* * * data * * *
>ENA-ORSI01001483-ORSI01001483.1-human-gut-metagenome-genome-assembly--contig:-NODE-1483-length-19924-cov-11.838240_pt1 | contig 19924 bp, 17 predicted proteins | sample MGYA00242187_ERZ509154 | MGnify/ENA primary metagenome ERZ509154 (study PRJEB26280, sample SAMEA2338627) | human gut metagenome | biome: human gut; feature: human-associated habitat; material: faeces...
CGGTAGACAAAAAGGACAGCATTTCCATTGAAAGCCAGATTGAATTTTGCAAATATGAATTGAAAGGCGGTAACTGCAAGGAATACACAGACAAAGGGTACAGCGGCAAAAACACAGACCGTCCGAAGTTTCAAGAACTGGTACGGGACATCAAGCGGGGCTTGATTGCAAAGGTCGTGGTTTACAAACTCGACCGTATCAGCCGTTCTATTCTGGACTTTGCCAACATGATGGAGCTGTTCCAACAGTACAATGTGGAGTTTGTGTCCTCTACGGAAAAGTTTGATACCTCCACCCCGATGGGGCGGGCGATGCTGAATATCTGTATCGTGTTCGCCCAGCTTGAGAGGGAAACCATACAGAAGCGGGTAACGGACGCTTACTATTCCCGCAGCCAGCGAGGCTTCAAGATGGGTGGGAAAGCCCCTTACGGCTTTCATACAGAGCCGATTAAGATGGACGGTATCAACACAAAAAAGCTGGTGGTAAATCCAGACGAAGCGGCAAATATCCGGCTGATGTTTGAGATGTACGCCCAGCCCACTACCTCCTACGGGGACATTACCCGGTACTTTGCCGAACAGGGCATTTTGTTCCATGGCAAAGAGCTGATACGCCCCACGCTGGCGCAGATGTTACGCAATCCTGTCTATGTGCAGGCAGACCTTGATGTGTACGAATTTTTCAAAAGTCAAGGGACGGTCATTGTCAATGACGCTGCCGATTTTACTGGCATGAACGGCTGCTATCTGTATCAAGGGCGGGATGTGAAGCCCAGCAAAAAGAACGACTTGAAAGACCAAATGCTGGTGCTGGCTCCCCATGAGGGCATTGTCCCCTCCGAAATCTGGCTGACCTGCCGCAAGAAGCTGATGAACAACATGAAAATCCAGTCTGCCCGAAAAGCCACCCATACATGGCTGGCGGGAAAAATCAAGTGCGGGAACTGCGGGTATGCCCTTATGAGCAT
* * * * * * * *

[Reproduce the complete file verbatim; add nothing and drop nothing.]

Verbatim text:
>ENA-ORSI01001483-ORSI01001483.1-human-gut-metagenome-genome-assembly--contig:-NODE-1483-length-19924-cov-11.838240_pt1 | contig 19924 bp, 17 predicted proteins | sample MGYA00242187_ERZ509154 | MGnify/ENA primary metagenome ERZ509154 (study PRJEB26280, sample SAMEA2338627) | human gut metagenome | biome: human gut; feature: human-associated habitat; material: faeces...
CGGTAGACAAAAAGGACAGCATTTCCATTGAAAGCCAGATTGAATTTTGCAAATATGAATTGAAAGGCGGTAACTGCAAGGAATACACAGACAAAGGGTACAGCGGCAAAAACACAGACCGTCCGAAGTTTCAAGAACTGGTACGGGACATCAAGCGGGGCTTGATTGCAAAGGTCGTGGTTTACAAACTCGACCGTATCAGCCGTTCTATTCTGGACTTTGCCAACATGATGGAGCTGTTCCAACAGTACAATGTGGAGTTTGTGTCCTCTACGGAAAAGTTTGATACCTCCACCCCGATGGGGCGGGCGATGCTGAATATCTGTATCGTGTTCGCCCAGCTTGAGAGGGAAACCATACAGAAGCGGGTAACGGACGCTTACTATTCCCGCAGCCAGCGAGGCTTCAAGATGGGTGGGAAAGCCCCTTACGGCTTTCATACAGAGCCGATTAAGATGGACGGTATCAACACAAAAAAGCTGGTGGTAAATCCAGACGAAGCGGCAAATATCCGGCTGATGTTTGAGATGTACGCCCAGCCCACTACCTCCTACGGGGACATTACCCGGTACTTTGCCGAACAGGGCATTTTGTTCCATGGCAAAGAGCTGATACGCCCCACGCTGGCGCAGATGTTACGCAATCCTGTCTATGTGCAGGCAGACCTTGATGTGTACGAATTTTTCAAAAGTCAAGGGACGGTCATTGTCAATGACGCTGCCGATTTTACTGGCATGAACGGCTGCTATCTGTATCAAGGGCGGGATGTGAAGCCCAGCAAAAAGAACGACTTGAAAGACCAAATGCTGGTGCTGGCTCCCCATGAGGGCATTGTCCCCTCCGAAATCTGGCTGACCTGCCGCAAGAAGCTGATGAACAACATGAAAATCCAGTCTGCCCGAAAAGCCACCCATACATGGCTGGCGGGAAAAATCAAGTGCGGGAACTGCGGGTATGCCCTTATGAGCAT